With 25 music videos, it's very easy for newcomers to not know where to start.  What video should you watch first?  What is the appropriate level for your students?

I encourage you to watch this video blog, in which I help to answer this question.  

Many people have told me that, although they're incredibly excited about the new Billy y las Botas graphic novel, they aren't necessarily sure how to teach with one.  And I totally get that.  It's a new medium, one in which the majority of the story is told through visuals, not dialogue.  It's for this reason that I spent the last month creating an 18-part video tutorial series on how to teach with a comic book!  

In this tutorial, we finally get into the classroom with Carrie Toth and her students.  Carrie will pre-teach some key phrases and vocabulary that students will need for the activities ahead.  This tutorial is also a primer on teaching with comprehensible input.  Length: 5:40

An additional video on pre-teaching, this time with a focus on the structure "se pone".  For those experienced in teaching with comprehensible input, you probably don't need to watch this video.  However, if these concepts are new to you, this video will have essential review alongside a handful of new ideas.  Length: 5:24

Volleyball is probably the single most concrete idea in this entire series.  It's easy-to-learn, easy-to-implement, and it's a phenomenal way to ensure that all students understand all of the comic book. Length: 4:29

This week, I release a fun Behind-the-Scenes video for Ya Está Muerto.  It doesn't have much educational value for Spanish, but it does provide insight into how much work and time goes into these productions. 

This song is a simple rhythm combined with a melodic chant that was designed to teach the present tense conjugations of IR (to go). 

La Salvavidas is a song from my first album, Billy la Bufanda y Amigos.    It's a catchy little song about a boy who falls in love with a lifeguard.  It was very much inspired The Sandlot, a great little movie that I've seen far more times that I'd like to admit.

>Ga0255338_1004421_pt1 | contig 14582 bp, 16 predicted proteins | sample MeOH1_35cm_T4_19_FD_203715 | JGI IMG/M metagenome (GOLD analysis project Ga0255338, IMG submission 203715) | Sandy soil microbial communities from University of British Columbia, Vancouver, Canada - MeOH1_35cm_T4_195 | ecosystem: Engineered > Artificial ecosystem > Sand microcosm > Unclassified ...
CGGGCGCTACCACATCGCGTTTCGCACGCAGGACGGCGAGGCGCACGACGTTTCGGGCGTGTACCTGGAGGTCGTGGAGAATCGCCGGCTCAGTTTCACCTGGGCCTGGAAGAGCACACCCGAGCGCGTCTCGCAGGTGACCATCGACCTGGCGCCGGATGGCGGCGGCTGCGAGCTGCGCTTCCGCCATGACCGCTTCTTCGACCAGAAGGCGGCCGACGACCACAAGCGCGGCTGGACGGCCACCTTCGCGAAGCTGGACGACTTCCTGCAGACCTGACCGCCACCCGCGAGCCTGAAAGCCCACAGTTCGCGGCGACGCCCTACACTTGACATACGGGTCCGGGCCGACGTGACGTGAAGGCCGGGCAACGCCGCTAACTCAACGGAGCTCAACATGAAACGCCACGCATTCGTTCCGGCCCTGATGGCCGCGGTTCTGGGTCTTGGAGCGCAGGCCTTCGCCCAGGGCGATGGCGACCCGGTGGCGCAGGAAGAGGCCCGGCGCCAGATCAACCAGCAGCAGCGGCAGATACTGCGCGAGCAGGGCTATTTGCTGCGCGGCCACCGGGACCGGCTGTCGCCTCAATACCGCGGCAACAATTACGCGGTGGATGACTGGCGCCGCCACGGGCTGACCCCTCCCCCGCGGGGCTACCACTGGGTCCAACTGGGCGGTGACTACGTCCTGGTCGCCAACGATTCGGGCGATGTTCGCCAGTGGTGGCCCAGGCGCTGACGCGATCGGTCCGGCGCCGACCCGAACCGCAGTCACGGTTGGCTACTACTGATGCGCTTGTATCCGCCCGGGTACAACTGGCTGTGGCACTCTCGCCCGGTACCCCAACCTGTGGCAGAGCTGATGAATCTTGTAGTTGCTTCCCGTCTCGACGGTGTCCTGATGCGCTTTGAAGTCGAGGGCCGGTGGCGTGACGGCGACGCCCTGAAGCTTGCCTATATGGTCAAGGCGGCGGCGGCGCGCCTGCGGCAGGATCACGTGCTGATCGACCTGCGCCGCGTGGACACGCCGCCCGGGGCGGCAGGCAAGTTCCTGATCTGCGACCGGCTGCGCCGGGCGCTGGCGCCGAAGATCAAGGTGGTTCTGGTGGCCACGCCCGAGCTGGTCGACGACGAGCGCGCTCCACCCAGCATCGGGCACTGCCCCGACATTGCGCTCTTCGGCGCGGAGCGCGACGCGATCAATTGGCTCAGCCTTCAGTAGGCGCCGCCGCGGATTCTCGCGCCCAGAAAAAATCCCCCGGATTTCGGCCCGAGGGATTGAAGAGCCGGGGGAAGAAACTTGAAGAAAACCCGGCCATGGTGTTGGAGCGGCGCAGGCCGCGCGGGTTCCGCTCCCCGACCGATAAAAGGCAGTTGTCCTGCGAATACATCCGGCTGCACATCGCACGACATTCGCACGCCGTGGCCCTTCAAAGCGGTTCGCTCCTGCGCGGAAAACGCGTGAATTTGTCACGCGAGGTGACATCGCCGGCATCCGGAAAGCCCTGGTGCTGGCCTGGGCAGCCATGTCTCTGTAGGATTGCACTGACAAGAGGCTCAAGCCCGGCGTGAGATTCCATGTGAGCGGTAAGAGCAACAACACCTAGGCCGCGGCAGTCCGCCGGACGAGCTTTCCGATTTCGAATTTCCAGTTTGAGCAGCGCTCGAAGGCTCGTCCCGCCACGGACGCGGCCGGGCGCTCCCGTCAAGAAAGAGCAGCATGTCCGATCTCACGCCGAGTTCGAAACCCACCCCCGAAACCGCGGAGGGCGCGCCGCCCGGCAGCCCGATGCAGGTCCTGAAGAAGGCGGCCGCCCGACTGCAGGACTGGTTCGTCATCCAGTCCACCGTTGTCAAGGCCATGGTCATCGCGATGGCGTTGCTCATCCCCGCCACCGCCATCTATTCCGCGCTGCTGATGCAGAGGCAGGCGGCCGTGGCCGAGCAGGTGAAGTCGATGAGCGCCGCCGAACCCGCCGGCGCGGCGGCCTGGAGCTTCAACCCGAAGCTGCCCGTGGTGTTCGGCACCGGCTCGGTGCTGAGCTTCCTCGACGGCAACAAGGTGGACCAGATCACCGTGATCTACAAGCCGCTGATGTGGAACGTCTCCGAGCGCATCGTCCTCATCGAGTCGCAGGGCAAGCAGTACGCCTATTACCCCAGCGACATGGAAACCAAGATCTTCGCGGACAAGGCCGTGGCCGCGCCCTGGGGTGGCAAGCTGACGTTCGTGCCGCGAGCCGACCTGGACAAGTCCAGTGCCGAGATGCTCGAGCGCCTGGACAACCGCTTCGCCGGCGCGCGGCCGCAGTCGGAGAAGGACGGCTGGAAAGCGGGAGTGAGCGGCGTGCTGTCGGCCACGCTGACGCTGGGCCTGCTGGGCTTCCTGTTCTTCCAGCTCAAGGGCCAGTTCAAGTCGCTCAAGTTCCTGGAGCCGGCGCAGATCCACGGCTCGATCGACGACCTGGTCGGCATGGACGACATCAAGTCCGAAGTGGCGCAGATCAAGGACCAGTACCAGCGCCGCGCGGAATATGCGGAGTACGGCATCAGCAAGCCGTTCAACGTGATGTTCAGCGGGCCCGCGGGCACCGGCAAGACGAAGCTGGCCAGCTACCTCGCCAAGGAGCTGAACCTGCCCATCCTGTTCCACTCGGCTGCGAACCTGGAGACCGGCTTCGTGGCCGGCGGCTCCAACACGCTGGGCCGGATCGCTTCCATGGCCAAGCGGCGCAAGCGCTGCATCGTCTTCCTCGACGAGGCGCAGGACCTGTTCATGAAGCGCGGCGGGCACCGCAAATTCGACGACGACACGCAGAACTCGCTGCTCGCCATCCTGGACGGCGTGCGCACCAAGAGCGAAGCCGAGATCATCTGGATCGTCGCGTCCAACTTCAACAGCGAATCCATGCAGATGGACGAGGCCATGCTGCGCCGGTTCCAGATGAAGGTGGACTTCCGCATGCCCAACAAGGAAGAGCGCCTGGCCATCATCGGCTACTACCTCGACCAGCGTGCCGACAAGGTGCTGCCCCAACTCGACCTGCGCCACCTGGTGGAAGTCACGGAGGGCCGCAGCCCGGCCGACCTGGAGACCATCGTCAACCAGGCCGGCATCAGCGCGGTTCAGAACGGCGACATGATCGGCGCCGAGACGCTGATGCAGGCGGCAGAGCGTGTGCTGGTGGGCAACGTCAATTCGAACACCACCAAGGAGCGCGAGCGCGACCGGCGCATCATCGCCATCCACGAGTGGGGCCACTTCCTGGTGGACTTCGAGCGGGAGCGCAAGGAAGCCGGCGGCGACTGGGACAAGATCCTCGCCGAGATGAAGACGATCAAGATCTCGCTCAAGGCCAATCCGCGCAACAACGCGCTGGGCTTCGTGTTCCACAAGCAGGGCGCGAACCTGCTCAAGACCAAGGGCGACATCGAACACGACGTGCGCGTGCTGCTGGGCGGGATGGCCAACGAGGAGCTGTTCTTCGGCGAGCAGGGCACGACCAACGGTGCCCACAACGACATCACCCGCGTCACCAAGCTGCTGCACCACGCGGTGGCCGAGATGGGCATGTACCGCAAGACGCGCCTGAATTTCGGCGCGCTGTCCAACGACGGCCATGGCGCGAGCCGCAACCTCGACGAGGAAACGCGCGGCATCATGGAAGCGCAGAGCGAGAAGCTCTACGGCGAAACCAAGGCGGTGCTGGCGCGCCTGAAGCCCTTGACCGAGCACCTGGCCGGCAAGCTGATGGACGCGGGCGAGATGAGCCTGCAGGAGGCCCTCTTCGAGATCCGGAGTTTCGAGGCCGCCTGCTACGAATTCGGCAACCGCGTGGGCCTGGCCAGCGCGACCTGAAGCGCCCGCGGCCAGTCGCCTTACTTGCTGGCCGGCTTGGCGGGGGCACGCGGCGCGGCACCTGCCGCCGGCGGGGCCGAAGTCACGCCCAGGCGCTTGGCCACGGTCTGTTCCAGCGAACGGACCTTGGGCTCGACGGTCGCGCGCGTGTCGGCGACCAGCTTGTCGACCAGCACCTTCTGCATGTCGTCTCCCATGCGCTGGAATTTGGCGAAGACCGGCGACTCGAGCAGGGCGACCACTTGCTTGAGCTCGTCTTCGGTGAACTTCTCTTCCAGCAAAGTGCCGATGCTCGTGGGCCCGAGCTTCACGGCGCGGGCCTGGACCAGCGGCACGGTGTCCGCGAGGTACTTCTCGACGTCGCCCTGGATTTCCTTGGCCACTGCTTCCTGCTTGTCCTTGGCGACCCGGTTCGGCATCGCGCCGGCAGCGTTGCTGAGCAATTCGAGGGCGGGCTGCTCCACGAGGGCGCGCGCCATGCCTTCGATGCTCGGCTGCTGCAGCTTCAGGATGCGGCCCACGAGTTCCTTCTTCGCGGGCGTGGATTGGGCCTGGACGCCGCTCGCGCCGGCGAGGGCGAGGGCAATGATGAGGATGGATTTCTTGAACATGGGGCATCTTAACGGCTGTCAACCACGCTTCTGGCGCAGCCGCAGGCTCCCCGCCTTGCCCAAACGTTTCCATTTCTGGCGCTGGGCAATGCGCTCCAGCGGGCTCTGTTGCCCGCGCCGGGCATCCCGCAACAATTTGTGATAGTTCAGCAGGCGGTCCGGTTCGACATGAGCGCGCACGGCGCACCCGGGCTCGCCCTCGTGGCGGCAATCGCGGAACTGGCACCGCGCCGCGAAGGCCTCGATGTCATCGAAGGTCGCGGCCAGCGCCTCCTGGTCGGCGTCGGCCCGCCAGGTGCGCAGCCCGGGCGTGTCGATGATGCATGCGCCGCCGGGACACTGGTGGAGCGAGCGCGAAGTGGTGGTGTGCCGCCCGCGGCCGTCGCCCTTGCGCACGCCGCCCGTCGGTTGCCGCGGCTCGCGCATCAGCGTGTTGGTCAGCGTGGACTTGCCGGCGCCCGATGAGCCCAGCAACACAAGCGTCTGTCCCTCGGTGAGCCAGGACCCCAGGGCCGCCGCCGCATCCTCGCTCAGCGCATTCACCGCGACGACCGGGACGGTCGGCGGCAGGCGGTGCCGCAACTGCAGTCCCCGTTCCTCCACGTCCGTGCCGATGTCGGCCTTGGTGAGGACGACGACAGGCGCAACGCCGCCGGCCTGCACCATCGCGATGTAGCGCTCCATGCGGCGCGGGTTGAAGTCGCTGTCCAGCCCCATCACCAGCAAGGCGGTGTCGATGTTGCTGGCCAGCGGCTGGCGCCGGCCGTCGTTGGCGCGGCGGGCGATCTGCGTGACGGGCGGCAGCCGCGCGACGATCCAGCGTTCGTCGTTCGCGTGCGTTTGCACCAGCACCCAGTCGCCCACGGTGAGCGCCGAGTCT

In 2005, I created this short video to introduce my class expectations in a fun way. It was one of the first videos I ever created, and it is still one of my favorites.

UPDATE: Feb 6, 2017.  This song now has an official music video!  Since the song/video is now fully supported as part of the Sr. Wooly curriculum, this blog page is now officially deprecated, and will be deleted soon.

¿Dónde queda el museo? is a song from my first album, Billy la Bufanda y Amigos.  It's a simple rhythmic song to teach prepositional phrases.  

Odio la clase de español is a song from my second album, Billy la Bufanda Presenta Más Amigos.  It's a silly little song about a kid in Spanish class that, well, hates Spanish class.  

Reviews of my music video, ¡Es Una Ganga! are all across the map. Some teachers have told me me that their students have never responded so positively to one of my videos, and others are telling me that it’s the worst thing I have ever made.

Sr. Wooly’s seventh activity is a unique take on the jigsaw puzzle. Unlike other activities in this series, this one requires very little explanation. Although there is nothing particularly ground-breaking about this puzzle, I think you’ll find that it’s simple, easy-to-administer, and valuable. I hope you like it.

Today’s video tutorial is the first, all-out competitive game that I have presented in this video series. And, for that reason, it absolutely will not be everyone’s cup of tea. However, in my opinion, it is ridiculously fun for both teacher and student.

What if I told you that there was an activity that you could easily implement with any age group, deeply engage all students for an extended period of time, and guarantee a much-needed tranquil classroom environment on that crazy Friday afternoon?

This activity is adapted from an old theater game.  It's extremely easy to implement, it’s also applicable to any age group and level of study. Quite simply, this is a fun and structured way to allow students to share their opinions.

This week’s activity teaches a concentration activity that is perfect for reinforcing any type of sequential vocabulary such as numbers, days of the week, etc. It’s a great supplementary activity to the video Las Excusas, since as you’ll see in the video below, it’s perfect for teaching ordinal numbers.

Assuming you are willing to sing in front of your students a little, this is a great activity that requires no preparation, no materials, and very little instruction. It’s also a phenomenal way to start the class.

Putting aside the ridiculous, attention-getting title of this post, there is of course no doubt that exposing students to authentic, native speaker materials is essential in any student’s Spanish education.